Yet the personal narrative Blumenthal cultivated about himself as A.G. quickly began to unravel when he ran for U.S. Senate in 2010, and in the 12 years since, his image has devolved from that of a tough prosecutor into that of a partisan left-wing hack eager to spout the party’s daily talking points on CNN just as often as they’re willing to have him.
As a sign of things to come, Blumenthal during his 2010 campaign falsely implied to a group of veterans that he served in Vietnam. In reality, he made multiple deferments before finally becoming Marine Reservist based in Washington D.C., a position that guaranteed he would never see combat. The scandal later earned him the diminutive nickname “Da Nang Dick” from President Donald Trump.
In 2016, Senator Blumenthal took a permanent turn toward the far left when he became one of the most full-throated and aggressive promoters of the debunked conspiracy theory that Russian President Vladimir Putin had “stolen” the election for Donald Trump. Blumenthal asserted in 2017 that the Trump administration’s refusal to address the Trump-Russia Collusion Hoax was “a rejection of reality” and “rotten to the core.” Even after the Steele Dossier was discredited, the Senator continued this line of attack, as one of the most public faces of the Russia Collusion hoax. In late 2017, Blumenthal even went so far as to sue President Trump for, he claimed, violating the Emoluments Clause of the Constitution. The suit was later thrown out for “lack of standing,” although it also obviously lacked genuine legal merit.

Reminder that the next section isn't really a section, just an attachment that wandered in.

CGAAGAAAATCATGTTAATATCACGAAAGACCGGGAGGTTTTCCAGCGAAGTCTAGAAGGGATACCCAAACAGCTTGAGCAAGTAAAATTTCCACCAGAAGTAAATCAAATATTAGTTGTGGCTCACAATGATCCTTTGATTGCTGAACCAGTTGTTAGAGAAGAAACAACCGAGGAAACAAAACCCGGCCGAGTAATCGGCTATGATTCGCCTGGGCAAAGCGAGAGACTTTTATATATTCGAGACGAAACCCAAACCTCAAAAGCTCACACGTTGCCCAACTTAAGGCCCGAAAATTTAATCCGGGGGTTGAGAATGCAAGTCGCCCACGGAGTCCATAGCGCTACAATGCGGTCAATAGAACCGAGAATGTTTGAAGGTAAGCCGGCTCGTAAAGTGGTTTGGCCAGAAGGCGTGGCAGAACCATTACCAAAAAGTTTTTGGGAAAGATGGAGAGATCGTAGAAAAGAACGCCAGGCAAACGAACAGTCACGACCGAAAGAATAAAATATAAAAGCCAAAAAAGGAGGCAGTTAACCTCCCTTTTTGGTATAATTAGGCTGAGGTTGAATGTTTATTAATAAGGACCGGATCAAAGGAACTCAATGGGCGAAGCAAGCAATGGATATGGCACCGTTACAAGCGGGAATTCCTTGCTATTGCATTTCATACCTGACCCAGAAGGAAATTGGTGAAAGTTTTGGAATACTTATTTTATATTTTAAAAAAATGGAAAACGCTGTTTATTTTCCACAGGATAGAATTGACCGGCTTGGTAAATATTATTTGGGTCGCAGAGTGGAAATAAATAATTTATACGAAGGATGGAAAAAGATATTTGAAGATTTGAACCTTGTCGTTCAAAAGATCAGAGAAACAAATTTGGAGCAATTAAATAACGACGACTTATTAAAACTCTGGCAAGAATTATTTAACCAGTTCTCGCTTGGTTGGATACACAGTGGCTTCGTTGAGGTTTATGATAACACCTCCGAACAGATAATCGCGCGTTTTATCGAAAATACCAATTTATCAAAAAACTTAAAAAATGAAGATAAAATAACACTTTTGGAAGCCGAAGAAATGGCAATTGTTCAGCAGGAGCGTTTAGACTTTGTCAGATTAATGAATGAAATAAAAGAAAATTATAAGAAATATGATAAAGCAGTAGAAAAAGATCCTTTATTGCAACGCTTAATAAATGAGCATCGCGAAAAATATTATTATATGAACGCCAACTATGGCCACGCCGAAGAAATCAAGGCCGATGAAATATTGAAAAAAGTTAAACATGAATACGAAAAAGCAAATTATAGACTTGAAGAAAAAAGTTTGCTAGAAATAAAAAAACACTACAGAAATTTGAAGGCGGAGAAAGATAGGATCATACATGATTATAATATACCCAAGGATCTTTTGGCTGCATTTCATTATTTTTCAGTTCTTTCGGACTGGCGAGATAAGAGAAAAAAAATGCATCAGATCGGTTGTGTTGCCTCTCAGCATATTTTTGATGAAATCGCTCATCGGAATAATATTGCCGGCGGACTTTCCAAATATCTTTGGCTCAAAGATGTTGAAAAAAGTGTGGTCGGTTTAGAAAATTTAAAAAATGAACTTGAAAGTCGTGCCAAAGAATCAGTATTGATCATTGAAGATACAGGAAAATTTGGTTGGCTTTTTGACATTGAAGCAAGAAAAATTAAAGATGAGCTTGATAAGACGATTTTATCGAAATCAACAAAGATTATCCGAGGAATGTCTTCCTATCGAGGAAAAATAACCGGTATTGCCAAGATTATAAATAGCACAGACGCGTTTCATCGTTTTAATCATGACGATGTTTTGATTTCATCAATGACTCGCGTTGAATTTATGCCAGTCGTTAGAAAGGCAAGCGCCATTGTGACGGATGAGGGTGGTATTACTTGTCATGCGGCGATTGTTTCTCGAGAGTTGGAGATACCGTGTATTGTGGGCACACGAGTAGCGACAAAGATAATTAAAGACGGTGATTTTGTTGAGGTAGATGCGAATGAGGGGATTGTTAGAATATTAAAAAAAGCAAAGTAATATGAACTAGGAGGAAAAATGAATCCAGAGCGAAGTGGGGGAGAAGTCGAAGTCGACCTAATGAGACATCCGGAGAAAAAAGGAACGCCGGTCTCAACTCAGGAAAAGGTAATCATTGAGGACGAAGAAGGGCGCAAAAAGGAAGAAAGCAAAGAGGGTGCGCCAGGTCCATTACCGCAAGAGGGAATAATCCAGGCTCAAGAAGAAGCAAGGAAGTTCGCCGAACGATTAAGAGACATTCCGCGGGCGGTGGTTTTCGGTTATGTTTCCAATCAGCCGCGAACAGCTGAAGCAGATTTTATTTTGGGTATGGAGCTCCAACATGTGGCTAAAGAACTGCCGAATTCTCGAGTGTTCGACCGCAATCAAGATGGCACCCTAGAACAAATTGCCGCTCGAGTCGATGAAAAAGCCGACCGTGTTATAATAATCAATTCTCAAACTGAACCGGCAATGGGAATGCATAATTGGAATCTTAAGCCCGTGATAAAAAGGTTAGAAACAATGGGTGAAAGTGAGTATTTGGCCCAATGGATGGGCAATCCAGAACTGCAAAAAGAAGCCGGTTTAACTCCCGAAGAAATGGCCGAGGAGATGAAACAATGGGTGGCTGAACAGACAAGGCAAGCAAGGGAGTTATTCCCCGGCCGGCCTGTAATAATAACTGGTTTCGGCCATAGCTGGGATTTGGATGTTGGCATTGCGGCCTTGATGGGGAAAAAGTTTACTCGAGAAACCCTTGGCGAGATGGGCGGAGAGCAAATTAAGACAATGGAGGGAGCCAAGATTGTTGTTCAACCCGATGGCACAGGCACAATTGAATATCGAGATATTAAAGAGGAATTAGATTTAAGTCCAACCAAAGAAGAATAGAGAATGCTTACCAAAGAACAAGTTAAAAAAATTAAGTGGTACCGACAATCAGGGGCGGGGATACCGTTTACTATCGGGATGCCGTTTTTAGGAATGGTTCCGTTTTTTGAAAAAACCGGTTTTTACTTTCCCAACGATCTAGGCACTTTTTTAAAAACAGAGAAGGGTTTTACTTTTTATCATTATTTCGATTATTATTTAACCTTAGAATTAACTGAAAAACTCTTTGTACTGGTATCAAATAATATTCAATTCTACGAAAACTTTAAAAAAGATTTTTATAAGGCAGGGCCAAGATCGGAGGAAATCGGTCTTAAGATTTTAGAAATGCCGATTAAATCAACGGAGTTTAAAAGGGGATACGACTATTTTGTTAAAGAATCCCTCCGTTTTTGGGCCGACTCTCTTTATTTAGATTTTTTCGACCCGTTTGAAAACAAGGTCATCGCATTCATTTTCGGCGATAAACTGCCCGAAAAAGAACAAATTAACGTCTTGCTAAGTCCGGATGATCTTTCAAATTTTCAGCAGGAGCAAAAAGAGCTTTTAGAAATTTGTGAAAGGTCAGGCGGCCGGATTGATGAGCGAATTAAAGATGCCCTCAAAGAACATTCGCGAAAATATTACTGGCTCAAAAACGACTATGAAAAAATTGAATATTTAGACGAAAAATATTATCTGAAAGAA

In the leadup to the 2020 election, Blumenthal theorized that Russia was planning to steal another election, and that Trump was attempting to cover it up by failing to disclose Top Secret documents to the general public. Then, after the election, Blumenthal performed a 180 and joined his fellow Democrats claiming it was the “most secure election in history.”
As if that weren’t enough to inspire a crisis of confidence in Blumenthal’s judgement among Connecticut voters, just last year the Senator ignited a media firestorm after speaking at an event associated with the Communist Party. Only after intense public backlash did he publicly affirm his commitment to capitalism.
While many in the media have been quick to move on from each of Blumenthal’s humiliating missteps and contrivances, voters have shown that they have a better memory. To be sure, Blumenthal still has time to make up ground, and Connecticut remains a heavily Democratic state. Ousting an incumbent like Blumenthal will take the right combination of an exceptional Republican candidate, a rock-solid campaign, continued voter frustrations toward Democratic governance, and perhaps one or two more major blunders on Blumenthal’s part before November. But given recent history and in a year like 2022, that possibility seems far from impossible.
Andrew Abbott is the pen name of a writer and public affairs consultant with over a decade of experience in DC at the intersection of politics and culture.